Friday, February 15, 2008

Snapshot from 40 Years Ago

Forty years ago, in February I was a young one (19) on my first tour at a small base in Phu Bai provence. I was getting ready to go on my first LRRP (lurp). I had done my homework to get the older salts in a place where they trusted my skills to the point of being included on a job like that. My woodcraft, learned growing up on the rez, was a point of great admiration for them. I was a tracker of what they considered to be almost supernatural skills, to my thinking, and my experience, I was below average. My shooting was also something they thought was beyond training. I did have a natural talent for it, and, I had grown up where skill with a rifle was often the difference between eating and going hungry. More than that though, I was, and still am a listener, a reader, and a learner. I knew that the guys who had been there, out in the boonies for a tour or more were the guys that I needed to watch and learn from. They had the skills that would keep me alive.

I was only two weeks out of being a cherry. In my unit, until you had been wounded to a point of requiring evacuation, and then returned, or, until you have a proven kill, your name was Cherry. I made my kill while on a routine patrol. Being the junior guy, and the cherry, I was sent to a spring to fill canteens. While there, a Viet Cong cherry had been sent to the same task. I shot first. I shot straight. I shot, and I immediately went to ground. I found some dense cover and made myself scarce. I knew that there were bound to be others in the black PJs who, hearing the crack of an M16 would be coming to investigate. I had no idea what direction they would be coming from, I also knew that my guys would be right in the mix soon too. That move of mine, that I had the presence of mind to get myself out of any sight lines, impressed the grizzly old Master Chief. He was the one who tapped me out for the LRRP to come. We were going to be moving out in two days. I was already packed, had run my kit past a couple of the older members of the team to make sure that I was bringing enough of the things I would need, and leaving behind anything that would be dead weight. Fully assembled my ruck displaced about 85 pounds. Most of it ammunition.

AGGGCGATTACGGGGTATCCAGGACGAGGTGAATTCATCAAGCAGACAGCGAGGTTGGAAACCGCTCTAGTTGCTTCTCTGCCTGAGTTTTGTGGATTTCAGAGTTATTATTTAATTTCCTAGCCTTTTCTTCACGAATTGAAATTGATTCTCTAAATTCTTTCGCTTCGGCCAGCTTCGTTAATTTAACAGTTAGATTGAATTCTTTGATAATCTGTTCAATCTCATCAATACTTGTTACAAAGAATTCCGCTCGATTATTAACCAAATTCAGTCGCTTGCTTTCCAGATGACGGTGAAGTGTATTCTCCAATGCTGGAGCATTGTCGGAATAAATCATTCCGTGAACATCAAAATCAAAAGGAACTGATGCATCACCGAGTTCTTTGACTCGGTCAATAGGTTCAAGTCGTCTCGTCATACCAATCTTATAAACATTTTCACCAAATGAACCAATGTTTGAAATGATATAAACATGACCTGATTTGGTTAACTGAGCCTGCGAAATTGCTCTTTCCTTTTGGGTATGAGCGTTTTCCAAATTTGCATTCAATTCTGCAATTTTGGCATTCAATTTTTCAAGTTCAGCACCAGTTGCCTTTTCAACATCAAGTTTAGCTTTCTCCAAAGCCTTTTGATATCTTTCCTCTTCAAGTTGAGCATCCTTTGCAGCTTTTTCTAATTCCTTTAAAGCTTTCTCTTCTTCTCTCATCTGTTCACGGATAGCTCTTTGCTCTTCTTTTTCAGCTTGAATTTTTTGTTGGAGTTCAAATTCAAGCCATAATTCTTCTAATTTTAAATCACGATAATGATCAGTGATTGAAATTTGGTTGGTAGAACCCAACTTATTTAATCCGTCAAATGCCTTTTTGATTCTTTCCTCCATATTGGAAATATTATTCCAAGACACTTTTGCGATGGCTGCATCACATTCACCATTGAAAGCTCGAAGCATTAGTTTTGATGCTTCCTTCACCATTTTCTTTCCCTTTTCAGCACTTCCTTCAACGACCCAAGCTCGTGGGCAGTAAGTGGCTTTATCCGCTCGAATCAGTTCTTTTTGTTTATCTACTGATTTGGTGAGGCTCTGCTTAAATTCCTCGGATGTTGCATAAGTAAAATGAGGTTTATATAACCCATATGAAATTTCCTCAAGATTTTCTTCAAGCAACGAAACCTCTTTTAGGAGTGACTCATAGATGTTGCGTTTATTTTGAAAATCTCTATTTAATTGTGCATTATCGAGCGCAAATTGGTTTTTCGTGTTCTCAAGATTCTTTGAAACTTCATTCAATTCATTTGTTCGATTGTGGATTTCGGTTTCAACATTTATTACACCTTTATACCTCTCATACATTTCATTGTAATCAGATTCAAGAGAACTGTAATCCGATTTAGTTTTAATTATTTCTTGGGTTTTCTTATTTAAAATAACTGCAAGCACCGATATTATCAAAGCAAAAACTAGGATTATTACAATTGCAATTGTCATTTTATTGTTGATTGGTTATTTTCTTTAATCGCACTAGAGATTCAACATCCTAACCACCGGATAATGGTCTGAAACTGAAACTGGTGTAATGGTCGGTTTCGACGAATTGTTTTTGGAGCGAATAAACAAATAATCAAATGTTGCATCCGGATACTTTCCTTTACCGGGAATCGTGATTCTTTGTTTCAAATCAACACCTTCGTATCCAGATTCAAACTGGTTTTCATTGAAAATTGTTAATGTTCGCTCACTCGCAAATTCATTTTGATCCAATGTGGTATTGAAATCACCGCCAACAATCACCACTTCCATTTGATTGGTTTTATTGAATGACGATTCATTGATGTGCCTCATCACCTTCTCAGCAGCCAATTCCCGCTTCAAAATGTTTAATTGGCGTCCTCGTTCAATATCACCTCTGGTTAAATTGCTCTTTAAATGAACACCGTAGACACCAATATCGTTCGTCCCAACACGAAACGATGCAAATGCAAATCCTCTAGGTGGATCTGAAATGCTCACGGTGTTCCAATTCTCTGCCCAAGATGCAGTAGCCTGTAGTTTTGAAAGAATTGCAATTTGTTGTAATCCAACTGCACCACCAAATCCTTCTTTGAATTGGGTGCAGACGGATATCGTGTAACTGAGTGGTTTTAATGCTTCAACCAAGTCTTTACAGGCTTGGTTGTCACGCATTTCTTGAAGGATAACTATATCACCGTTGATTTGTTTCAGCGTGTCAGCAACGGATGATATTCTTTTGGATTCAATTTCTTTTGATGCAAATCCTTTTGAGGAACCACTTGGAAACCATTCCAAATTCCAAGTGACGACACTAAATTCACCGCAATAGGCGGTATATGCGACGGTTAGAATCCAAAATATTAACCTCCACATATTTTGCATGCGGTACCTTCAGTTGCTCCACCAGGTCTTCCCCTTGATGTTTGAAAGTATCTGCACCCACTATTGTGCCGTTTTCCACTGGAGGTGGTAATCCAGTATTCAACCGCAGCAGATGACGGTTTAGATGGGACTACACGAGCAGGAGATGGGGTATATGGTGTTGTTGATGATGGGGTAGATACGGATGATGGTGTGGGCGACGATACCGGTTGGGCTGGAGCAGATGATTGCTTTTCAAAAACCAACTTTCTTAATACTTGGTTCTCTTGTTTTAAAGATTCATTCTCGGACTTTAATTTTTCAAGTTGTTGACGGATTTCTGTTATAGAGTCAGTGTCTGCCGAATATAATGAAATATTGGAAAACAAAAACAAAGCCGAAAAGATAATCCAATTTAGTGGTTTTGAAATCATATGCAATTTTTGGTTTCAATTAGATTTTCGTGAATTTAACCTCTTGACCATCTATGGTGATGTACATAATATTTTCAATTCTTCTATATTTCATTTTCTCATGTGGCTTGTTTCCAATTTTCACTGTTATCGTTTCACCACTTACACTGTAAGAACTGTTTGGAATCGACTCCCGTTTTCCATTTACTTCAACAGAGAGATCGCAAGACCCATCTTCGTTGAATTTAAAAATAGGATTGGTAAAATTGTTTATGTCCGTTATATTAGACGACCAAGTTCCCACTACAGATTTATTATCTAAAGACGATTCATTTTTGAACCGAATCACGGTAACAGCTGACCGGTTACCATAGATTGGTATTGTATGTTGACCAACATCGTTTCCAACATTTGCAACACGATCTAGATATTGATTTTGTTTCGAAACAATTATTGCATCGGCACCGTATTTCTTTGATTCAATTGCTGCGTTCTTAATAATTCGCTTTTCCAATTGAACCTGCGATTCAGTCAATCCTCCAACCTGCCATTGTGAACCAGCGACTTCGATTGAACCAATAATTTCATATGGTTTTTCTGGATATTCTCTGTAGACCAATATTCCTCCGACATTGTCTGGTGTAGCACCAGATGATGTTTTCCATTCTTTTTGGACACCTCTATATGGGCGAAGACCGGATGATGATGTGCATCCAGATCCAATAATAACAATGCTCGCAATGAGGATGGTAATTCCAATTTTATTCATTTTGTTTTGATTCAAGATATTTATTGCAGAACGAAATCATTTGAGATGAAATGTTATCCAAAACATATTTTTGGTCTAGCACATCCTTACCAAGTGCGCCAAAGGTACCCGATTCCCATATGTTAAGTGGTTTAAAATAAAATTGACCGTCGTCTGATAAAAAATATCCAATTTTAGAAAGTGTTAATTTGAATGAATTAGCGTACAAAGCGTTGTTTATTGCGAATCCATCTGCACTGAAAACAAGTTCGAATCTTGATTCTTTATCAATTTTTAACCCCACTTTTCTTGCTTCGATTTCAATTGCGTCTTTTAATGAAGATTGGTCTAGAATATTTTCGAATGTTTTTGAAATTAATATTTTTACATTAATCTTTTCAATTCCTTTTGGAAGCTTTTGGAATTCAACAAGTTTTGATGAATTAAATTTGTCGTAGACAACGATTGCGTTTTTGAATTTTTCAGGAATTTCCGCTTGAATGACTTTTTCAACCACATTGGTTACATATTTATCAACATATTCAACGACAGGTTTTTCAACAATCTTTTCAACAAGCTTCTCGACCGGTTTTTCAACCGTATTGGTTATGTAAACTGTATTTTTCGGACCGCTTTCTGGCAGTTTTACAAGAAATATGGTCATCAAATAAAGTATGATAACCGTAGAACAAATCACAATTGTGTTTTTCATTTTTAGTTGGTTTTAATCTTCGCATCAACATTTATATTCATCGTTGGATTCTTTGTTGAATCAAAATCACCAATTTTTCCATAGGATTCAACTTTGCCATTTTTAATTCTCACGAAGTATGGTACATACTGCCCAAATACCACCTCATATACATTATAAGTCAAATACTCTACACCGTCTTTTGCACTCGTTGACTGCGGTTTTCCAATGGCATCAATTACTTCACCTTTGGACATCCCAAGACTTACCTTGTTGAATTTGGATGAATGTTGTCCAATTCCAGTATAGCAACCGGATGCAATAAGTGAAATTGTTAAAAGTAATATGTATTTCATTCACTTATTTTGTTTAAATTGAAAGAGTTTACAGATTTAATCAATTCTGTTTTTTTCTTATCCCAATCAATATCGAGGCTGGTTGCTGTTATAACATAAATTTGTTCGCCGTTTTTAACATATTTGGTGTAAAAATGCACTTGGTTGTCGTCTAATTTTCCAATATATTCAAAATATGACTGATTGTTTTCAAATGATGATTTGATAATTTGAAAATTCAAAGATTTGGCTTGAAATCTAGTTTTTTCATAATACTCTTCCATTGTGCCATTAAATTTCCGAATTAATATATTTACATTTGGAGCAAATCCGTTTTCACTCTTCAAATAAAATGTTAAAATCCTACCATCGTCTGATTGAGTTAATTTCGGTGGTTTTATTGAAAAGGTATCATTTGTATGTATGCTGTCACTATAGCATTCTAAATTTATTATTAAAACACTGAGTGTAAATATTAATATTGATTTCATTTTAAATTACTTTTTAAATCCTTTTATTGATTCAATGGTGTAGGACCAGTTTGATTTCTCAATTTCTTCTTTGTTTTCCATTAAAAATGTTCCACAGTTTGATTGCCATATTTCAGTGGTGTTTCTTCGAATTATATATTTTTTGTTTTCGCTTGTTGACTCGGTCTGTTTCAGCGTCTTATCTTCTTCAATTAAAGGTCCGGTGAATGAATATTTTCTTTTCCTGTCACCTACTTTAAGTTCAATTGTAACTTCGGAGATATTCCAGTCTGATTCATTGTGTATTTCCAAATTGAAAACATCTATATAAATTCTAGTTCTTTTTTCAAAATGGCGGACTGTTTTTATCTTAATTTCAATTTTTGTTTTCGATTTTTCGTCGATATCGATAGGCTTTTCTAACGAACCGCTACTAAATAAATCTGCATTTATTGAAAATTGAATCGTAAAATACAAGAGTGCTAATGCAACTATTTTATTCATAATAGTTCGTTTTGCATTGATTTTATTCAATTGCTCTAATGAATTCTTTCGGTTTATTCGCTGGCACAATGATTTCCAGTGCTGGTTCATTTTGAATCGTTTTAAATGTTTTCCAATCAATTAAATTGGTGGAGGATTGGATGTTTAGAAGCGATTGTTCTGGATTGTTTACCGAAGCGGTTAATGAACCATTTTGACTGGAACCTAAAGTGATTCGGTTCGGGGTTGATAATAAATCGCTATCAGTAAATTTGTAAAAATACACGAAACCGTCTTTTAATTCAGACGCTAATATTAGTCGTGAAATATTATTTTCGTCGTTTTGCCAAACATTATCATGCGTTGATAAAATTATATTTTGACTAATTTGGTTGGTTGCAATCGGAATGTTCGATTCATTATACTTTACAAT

With my gear rucked up tight and nothing really to do, I was hanging out in the doper's hootch. There were a couple of "recreation" hootches and the choices were pretty cut and dried. The doper's hootch was integrated and they played a lot of Motown. The lifer's hootch was lily white (even the African American who hung with the lifers was from Oklahoma City and talked whiter than me) and they played a lot of Merle Haggard. I was sucking down some warm ass beer, and blowing some killer thai one of our guys had scored from the locals. I remember vividly that Sam the Sham and the Pharohs were singing "Wooly Bully."

Out of nowhere, the world suddenly changed. Sirens and explosions began to sound right about the same time. Then, the loudspeakers for the base began to blare with a young voice that had dropped all pretense of decorum or military discipline screaming into the microphone: "Gooks in the wire. Gooks in the wire. Everybody to the line. Gooks are everywhere in the wire."

I grabbed my rifle, my web belt and a couple cans of ammo and ran to the nearest sand bagged rifle pit. There was incredible sounds. Shots and explosions, screams, and random flashes. I was in the act of swapping out the magazine on my rifle when I realized that I still had half a joint dangling from my lips. Since I smoked Camels I didn't think that anybody would really notice anything. The excitement, the fear, and my reaction to it all had pretty much burned off any stone I had working. Thing was, I couldn't quit singing "Wooly Bully."